As a result of globalisation and the constant quest for the lowest price, events like the Bangladesh factory collapse are a demonstration of the way that supply chains have become ever-more extended and global in nature.
At the same time, rapidly-growing economies such as China and Brazil are increasingly not just a cheap source of goods, but also competitors for those goods and the inputs that go into making them.
“Supply chains are now being asked to do more than ever before; produce more with fewer resources, access new markets, reduce costs, respond to new consumer demands, adapt to new outside influences and prepare for a long-term structural increase in demand,” says Justin Sherrard, an analyst at Rabobank and an expert in supply chains in the food and agriculture sector.
Businesses also find themselves having to deal with a range of issues that in the past were perceived to be non-financial and non-core, particularly in relation to environmental problems such as climate change, water shortages and resource scarcity, but which are now very much part of the ‘mainstream’. These extend also to social issues, such as labour conditions, bribery, corruption and child labour.
For example, industry has come under increasing pressure to cut carbon emissions; most recently with the International Energy Agency declaring that only a third of current fossil fuel reserves can be burnt if we are to limit average temperature rises to 2°C. This has led to a number of studies highlighting the fact that many companies, and indeed entire industries, are overvalued because markets are basing valuations on assets that cannot be used.
New research from Carbon Tracker and the Grantham Research Institute on Climate Change and the Environment claims that between 60-80% of coal, oil and gas reserves of publicly listed companies are “unburnable” if the world is to have a chance of not exceeding global warming of 2°C.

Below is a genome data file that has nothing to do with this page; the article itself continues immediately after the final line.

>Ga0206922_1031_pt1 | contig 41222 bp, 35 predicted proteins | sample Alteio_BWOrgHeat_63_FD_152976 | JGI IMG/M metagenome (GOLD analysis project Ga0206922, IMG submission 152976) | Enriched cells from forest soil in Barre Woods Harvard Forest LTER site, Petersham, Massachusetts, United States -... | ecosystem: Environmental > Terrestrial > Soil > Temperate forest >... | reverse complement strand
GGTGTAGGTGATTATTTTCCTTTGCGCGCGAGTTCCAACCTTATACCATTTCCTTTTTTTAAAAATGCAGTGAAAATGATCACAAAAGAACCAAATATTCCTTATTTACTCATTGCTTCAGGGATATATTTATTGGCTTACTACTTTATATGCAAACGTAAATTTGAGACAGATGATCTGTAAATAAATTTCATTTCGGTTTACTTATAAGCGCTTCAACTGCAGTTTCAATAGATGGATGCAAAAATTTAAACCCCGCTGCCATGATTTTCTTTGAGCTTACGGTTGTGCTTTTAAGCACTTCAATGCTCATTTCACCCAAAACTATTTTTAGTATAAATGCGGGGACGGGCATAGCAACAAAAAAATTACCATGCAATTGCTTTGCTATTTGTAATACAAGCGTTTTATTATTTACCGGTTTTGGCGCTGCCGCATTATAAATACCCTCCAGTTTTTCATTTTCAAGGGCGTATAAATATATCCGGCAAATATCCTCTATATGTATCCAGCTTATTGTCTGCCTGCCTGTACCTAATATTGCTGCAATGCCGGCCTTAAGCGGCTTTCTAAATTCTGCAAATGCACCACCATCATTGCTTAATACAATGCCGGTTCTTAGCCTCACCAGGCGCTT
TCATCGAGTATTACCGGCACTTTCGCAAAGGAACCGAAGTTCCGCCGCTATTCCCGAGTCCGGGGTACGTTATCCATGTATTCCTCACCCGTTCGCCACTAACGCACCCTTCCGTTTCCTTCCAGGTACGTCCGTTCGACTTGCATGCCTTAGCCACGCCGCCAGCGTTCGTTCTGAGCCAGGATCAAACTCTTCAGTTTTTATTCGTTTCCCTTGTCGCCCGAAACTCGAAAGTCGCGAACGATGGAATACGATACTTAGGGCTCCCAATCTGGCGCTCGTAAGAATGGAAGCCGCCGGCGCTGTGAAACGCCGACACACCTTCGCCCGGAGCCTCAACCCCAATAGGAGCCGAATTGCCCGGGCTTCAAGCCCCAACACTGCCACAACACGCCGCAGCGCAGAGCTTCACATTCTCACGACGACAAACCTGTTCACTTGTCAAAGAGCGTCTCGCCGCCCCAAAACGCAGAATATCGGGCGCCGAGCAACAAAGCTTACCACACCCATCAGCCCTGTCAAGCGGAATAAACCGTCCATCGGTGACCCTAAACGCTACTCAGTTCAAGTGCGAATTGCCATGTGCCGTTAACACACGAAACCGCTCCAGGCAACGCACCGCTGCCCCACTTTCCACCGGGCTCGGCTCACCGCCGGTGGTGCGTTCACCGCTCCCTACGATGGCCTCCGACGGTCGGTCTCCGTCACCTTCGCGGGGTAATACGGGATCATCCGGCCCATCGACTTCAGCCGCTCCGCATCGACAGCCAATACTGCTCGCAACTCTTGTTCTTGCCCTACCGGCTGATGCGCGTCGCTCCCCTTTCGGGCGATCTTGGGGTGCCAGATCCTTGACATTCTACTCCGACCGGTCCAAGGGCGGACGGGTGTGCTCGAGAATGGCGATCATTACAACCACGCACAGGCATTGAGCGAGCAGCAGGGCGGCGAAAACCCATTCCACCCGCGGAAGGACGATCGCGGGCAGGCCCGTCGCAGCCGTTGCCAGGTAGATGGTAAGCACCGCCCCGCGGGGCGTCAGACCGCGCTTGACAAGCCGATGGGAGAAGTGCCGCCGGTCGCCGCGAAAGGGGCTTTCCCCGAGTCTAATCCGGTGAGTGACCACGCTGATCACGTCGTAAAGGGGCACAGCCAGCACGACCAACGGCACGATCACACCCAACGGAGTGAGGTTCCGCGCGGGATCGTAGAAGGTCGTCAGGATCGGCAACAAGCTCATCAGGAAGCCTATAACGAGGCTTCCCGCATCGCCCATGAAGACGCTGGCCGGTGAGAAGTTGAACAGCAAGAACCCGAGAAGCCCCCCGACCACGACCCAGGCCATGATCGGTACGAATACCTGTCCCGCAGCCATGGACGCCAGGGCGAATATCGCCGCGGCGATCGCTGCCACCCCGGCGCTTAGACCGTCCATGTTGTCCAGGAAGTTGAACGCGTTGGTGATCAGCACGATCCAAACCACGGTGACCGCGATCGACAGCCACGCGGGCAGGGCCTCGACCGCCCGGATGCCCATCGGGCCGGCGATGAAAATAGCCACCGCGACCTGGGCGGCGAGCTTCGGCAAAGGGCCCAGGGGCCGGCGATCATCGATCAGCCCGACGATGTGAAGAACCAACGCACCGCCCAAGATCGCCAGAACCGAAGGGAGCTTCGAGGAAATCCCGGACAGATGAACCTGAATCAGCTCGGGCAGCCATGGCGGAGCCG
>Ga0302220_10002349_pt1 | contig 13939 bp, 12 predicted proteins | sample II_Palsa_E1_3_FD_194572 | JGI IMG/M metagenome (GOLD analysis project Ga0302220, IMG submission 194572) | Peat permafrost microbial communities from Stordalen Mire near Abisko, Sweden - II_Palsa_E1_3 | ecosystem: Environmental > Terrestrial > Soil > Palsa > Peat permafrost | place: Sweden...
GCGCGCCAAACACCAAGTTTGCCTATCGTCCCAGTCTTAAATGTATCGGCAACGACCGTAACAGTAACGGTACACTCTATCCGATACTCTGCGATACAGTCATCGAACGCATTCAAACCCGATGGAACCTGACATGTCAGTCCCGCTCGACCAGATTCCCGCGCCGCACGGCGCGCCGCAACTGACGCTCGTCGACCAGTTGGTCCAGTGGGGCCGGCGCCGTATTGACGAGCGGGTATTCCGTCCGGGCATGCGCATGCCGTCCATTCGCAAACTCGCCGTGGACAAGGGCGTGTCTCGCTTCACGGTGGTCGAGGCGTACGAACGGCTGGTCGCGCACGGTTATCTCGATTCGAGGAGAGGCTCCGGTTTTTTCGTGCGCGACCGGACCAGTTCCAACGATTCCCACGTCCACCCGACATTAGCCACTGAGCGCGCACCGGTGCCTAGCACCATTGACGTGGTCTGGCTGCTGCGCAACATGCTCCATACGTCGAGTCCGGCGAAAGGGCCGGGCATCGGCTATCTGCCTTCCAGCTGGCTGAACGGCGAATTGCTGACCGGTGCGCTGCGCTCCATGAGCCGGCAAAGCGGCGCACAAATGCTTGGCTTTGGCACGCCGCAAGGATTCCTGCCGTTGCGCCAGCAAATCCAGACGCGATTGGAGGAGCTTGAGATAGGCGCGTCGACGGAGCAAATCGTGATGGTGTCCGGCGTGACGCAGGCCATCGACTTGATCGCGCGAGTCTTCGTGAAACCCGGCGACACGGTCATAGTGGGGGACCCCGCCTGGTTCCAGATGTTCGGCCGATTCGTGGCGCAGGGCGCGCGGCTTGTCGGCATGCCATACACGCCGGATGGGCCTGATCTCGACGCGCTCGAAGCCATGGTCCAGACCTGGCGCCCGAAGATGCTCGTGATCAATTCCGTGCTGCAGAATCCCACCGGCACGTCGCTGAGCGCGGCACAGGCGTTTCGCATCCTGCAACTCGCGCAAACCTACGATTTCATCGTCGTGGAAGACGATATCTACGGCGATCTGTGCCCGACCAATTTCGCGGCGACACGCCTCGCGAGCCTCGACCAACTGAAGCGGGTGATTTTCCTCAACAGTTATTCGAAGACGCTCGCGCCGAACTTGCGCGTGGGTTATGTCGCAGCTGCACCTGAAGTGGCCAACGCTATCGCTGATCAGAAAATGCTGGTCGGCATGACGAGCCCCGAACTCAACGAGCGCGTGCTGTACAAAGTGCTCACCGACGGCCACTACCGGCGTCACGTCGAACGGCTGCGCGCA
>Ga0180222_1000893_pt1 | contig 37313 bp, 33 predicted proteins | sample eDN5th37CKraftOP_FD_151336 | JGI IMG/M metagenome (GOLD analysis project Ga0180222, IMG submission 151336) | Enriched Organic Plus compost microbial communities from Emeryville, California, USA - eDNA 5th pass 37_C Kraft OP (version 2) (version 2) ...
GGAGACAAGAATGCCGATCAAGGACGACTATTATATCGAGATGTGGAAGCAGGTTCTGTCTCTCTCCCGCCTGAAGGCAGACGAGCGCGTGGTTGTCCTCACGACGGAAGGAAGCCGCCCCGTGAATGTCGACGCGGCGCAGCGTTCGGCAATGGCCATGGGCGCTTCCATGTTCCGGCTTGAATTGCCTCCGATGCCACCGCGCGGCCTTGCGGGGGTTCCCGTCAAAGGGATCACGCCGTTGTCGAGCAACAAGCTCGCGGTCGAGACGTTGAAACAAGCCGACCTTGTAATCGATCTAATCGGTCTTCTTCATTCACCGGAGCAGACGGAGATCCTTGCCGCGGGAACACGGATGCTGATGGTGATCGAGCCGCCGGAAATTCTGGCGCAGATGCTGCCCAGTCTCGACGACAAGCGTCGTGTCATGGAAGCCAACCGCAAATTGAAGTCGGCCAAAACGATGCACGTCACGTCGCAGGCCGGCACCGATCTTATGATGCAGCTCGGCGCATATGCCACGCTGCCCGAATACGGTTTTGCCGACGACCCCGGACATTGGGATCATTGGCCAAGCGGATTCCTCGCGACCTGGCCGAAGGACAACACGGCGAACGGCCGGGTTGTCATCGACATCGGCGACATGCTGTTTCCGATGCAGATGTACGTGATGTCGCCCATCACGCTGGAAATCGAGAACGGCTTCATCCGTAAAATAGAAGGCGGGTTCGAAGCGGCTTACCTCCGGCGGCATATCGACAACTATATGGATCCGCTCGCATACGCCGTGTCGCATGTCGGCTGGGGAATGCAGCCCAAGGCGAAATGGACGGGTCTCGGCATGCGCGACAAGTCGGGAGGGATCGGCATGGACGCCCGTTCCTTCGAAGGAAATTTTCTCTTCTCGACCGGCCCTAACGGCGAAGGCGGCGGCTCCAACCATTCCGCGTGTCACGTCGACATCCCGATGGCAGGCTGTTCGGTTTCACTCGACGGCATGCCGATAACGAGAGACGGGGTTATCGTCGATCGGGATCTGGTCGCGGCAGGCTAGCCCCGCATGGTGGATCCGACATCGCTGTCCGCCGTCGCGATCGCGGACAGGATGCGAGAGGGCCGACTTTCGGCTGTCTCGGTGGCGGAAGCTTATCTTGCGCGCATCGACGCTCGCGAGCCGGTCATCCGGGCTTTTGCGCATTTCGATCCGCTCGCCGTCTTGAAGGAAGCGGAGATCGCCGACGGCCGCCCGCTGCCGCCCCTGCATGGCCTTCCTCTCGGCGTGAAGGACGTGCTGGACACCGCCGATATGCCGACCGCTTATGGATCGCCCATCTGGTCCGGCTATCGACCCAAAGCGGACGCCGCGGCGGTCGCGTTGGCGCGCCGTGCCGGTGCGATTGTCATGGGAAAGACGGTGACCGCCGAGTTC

“Smart investors can see that investing in companies that rely solely or heavily on constantly replenishing reserves of fossil fuels is becoming a very risky decision,” says Lord Nicholas Stern, chair of the Grantham Institute.
Meanwhile, Oxford University’s Smith School of Enterprise and the Environment has launched a four-year research programme into stranded assets in sectors including agriculture, transport, power generation, property and a range of commodities. “Investors continue to deploy hundreds of billions of pounds into polluting and unsustainable sectors,” says Lord Deben, chairman of the Committee on Climate Change. “In many cases these investments will not be worth what investors think.
“Climate change, scarcer resources, and new disruptive technologies will reduce value and strand assets.”
That makes it essential for companies to reduce these risks by embracing a more sustainable way of operating. Every business is under increasing pressure to protect resources, says Dax Lovegrove, head of business and industry at WWF. “It is critical for any corporation hoping to thrive in the future. It is about future-proofing the business.”
In tackling such problems, companies must first deal with their own operations.
Asda, the supermarket chain owned by Walmart, has been focused on sustainability since 2005, says Julian Walker-Palin, the company’s UK head of corporate sustainability. “The first five years were mainly focused on us and our own operations. It was only right that we get our own house in order first.”
Nonetheless, it is impossible to truly cut the environmental impact of a company without addressing the supply chain, says Simon Brown, managing director of Enterprise Services at 2degrees. “As a typical rule of thumb, there is ten times more impact in the supply chain than there is in an enterprise’s direct operations – whether that’s in water, waste or energy.
“There is a big prize out there, but by its nature, the value that can be realized through greater resource efficiency is shared along the supply chain,” he adds, “so businesses have to work closely with suppliers.”
For example, Tesco is trying to reduce the carbon emissions in its product range by 30% by 2020. To achieve this, Tesco is working closely with thousands of organisations. Launched by 2degrees in 2010, the Tesco Knowledge Hub and the Tesco Producer Network are dedicated to forging closer relationships between the retailer and its international producers, farmers, growers and suppliers.
“We realised that our suppliers had lots of pockets of information but that it was very fragmented,” says Andrew Yeo, head of supply chain carbon reduction at Tesco. “There is a huge benefit from helping suppliers to join up their expertise.”